On his way to a top altitude of more than 62 miles, test pilot Mike Melvill heard what he described as a “tremendous bang” from the engine of SpaceShipOne. Thankfully, things ended well on that June day in 2004, with Melvill landing safely in the Mojave Desert, and entering the history books as the first private sector astronaut to reach outer space. Although the source of that distressingly loud noise was not determined, there was speculation within the aerospace industry that rocket fuel had become jammed in the engine. “For a second or two, the astronaut didn’t know whether the hunk of fuel was going to go out the nozzle or whether the combustion chamber was going to explode,” says Sid Gutierrez, a former test pilot and astronaut. “It wound up going out the nozzle, so life was good for him that day.”
All of that is to say: Rocket fuel can be dangerous. Gutierrez’s Florida-based startup, Rocket Crafters, is hoping to reduce those risks with its newly patented rocket fuel, made in part with 3-D printers.
A structural malfunction in rockets using either liquid or solid fuel can lead to disastrous explosions, such as the infamous Challenger space shuttle accident in 1986. The ingredients for Rocket Crafters' part solid, part liquid fuel are kept in separate containers, lowering the odds of accidental mixture and detonation. Bob Pearson/AFP/Getty
Unlike most rocket fuel, which is either solid or liquid (NASA’s current standard), Rocket Crafters’s is a hybrid: part solid, part liquid. The solid is acrylonitrile butadiene styrene (ABS). It’s the material Legos are made from, and surprisingly also makes for decent rocket fuel. The liquid is nitrous oxide, familiar to most Americans from whipped cream cans or the dentist’s chair but used in this case to aid combustion. The two ingredients are kept in different chambers of the rocket engine and gradually combined to produce thrust. Because the ABS and nitrous oxide are held separately and in different forms (solid and liquid), the odds of their accidental mixture and detonation are exceedingly low. The use of hybrid fuel also necessitates a hybrid engine, which is relatively simpler, and thus less expensive, than a liquid-fueled engine.
A liquid-fueled rocket can cost from $26 million to $35 million; Rocket Crafters hopes to reduce that figure by up to 80 percent.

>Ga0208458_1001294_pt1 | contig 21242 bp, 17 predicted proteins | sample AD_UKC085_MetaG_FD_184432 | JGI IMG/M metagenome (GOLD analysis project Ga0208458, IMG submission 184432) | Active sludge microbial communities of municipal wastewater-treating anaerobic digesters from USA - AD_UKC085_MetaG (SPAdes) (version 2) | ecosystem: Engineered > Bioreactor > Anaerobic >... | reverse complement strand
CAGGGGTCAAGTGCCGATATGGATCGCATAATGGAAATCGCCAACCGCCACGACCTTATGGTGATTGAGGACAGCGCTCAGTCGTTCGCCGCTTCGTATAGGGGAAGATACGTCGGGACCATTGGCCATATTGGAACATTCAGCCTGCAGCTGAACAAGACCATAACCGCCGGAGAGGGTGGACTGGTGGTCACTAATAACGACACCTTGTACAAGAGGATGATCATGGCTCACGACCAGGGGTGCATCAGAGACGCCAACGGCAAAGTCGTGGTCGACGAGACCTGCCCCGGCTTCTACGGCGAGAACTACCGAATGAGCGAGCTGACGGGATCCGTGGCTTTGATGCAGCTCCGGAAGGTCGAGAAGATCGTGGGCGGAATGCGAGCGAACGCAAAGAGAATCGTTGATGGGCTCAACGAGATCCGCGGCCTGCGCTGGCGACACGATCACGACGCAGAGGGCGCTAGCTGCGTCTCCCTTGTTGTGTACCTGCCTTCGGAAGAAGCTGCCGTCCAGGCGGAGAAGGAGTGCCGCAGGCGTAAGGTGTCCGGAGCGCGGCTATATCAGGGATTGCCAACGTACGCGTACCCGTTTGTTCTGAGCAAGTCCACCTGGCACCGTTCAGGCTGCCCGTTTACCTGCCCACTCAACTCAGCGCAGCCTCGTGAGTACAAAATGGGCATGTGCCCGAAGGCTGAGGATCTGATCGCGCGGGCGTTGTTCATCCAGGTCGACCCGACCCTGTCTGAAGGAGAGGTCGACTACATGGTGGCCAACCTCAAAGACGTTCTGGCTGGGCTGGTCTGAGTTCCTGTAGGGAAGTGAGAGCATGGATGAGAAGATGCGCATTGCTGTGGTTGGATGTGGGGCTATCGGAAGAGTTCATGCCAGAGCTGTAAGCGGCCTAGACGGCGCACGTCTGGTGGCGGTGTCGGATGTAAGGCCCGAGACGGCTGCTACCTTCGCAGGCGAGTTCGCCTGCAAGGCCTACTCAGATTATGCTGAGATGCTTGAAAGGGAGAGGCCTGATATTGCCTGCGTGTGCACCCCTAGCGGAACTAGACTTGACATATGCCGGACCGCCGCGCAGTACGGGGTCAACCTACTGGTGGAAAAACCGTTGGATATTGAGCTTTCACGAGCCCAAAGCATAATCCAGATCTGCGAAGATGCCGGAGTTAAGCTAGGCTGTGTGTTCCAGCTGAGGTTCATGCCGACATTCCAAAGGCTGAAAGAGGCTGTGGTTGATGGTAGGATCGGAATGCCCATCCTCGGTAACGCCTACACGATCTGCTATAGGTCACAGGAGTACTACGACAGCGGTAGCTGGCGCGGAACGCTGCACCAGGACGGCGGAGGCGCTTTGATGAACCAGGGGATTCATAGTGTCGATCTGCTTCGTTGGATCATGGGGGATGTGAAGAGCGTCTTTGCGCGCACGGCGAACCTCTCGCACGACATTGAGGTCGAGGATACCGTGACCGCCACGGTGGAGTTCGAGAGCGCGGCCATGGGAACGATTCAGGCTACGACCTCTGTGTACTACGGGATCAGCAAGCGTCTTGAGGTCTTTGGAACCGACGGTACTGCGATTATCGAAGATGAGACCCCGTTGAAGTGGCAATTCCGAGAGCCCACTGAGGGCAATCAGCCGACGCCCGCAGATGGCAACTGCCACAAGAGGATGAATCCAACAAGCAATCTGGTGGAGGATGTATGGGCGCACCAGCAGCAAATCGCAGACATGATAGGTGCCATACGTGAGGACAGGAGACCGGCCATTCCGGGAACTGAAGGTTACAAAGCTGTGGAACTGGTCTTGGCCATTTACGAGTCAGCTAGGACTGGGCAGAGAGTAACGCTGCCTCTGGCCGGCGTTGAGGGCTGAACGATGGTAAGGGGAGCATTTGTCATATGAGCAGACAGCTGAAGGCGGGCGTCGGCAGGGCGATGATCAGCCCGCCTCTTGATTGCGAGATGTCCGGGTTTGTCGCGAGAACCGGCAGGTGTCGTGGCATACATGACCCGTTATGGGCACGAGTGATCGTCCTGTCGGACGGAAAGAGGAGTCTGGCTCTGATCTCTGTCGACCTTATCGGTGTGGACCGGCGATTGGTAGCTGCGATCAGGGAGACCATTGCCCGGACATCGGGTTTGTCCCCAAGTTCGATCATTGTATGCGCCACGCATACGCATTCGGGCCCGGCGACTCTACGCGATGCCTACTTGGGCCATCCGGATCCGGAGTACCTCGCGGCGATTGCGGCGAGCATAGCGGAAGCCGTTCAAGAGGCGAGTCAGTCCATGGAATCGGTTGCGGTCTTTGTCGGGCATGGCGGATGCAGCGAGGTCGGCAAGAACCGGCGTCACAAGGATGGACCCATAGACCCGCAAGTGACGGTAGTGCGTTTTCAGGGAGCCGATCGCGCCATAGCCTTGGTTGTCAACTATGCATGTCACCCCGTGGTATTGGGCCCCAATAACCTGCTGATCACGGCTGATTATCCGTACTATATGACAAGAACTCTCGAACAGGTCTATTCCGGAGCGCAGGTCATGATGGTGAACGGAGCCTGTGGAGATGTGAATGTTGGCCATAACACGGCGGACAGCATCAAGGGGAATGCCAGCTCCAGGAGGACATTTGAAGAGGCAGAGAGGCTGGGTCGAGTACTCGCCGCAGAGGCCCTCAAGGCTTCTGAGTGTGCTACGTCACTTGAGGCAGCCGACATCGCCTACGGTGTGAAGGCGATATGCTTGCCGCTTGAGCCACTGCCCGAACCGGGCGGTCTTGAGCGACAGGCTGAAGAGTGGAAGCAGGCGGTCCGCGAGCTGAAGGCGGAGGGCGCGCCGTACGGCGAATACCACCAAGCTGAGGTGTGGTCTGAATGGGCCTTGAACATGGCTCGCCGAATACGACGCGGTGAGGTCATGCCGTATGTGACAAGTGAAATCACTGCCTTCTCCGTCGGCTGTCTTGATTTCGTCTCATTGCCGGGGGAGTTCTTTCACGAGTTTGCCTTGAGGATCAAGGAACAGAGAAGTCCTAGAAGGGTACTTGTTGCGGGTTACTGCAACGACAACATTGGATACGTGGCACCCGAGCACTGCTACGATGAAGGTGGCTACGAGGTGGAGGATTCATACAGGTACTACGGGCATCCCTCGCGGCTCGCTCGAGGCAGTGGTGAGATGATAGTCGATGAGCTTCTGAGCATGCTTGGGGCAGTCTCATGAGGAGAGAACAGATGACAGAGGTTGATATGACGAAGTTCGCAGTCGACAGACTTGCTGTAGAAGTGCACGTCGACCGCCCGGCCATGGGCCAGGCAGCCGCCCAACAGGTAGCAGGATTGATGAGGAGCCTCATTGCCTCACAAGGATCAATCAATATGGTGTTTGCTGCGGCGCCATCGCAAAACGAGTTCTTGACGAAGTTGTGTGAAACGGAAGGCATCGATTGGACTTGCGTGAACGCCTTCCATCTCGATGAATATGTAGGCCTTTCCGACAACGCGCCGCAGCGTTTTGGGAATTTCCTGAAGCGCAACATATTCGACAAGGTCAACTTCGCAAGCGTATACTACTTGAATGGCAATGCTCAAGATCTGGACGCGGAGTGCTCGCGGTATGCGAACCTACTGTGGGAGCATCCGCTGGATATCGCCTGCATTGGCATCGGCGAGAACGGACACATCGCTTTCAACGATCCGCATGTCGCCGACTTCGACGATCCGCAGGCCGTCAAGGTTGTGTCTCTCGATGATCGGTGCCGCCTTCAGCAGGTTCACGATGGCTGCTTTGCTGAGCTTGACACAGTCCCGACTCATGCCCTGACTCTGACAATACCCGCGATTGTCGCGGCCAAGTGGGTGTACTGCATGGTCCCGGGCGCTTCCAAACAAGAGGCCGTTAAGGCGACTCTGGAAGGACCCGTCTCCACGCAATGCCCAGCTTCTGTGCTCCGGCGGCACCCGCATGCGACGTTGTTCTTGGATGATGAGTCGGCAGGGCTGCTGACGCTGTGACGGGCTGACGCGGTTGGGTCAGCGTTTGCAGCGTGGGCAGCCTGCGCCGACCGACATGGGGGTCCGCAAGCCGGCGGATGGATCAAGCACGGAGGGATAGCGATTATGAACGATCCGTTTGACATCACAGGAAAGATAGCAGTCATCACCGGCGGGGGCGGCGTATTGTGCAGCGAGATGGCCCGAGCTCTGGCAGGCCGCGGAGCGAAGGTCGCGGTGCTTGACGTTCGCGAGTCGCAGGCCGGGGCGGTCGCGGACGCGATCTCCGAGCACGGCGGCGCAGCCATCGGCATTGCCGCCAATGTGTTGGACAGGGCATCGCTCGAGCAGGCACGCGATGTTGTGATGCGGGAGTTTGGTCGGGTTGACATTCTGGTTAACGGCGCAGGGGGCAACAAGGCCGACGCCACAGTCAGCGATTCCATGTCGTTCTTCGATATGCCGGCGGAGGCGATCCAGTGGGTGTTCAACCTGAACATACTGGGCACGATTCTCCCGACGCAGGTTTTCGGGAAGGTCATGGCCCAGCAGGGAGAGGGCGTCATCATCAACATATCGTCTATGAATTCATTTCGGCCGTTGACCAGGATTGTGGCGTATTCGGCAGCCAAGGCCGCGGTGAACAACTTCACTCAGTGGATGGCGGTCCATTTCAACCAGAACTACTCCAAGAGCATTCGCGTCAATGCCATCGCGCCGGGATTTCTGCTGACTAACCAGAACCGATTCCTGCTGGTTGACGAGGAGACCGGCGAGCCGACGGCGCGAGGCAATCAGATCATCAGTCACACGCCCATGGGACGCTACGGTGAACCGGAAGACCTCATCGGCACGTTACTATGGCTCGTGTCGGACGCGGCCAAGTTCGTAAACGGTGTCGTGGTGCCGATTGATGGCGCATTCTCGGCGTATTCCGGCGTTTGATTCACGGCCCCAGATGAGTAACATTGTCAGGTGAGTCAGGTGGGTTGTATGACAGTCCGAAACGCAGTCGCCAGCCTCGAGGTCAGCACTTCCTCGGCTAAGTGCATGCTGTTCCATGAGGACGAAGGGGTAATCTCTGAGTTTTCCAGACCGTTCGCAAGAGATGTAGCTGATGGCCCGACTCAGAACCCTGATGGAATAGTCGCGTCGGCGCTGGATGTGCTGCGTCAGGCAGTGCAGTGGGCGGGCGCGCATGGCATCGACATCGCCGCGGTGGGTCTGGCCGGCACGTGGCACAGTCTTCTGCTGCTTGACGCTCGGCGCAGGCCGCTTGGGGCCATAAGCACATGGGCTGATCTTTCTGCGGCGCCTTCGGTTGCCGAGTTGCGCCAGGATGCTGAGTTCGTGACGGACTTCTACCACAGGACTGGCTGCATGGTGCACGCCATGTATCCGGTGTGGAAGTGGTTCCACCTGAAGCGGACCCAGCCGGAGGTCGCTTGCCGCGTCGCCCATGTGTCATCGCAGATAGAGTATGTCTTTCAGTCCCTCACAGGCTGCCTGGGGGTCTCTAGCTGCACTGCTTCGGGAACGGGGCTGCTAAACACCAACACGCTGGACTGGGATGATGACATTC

But the choice of hybrid fuel isn’t where Rocket Crafters’s biggest innovation lies. Besides being the stuff of Legos, ABS is also one of the primary materials used by 3-D printers. This allows Rocket Crafters to produce solid fuel grains in custom-designed shapes and with precisely placed additives. The geometric design increases each 8-foot-long grain’s stiffness, which prevents vibrations that can rattle dangerously throughout the engine, while the additives deliver more energy, improving performance while maintaining consistency. Up until now, performance and consistency have been hybrid fuel’s biggest hurdles to widespread adoption.
Rocket Crafters has big plans for its newly patented fuel. Eventually, it will be at the heart of the Intrepid-1, the company’s line of launchers intended to deliver communications and imaging satellites into orbit with greater precision than is currently possible. Right now, small satellites blast off 60 at a time on large rockets, meaning companies must essentially carpool, making compromises on where and when their satellites launch. The Intrepid-1 is sized to deliver single satellites at a fraction of the cost.
On a longer timeline, Gutierrez is hoping that advancements in safety, cost and reliability will make spaceflight accessible to consumers as tourists. “A satellite doesn’t get a vote as to what it flies on,” he acknowledges, “but people do, and they want to fly on the safest thing possible.”Try Newsweek: Subscription offers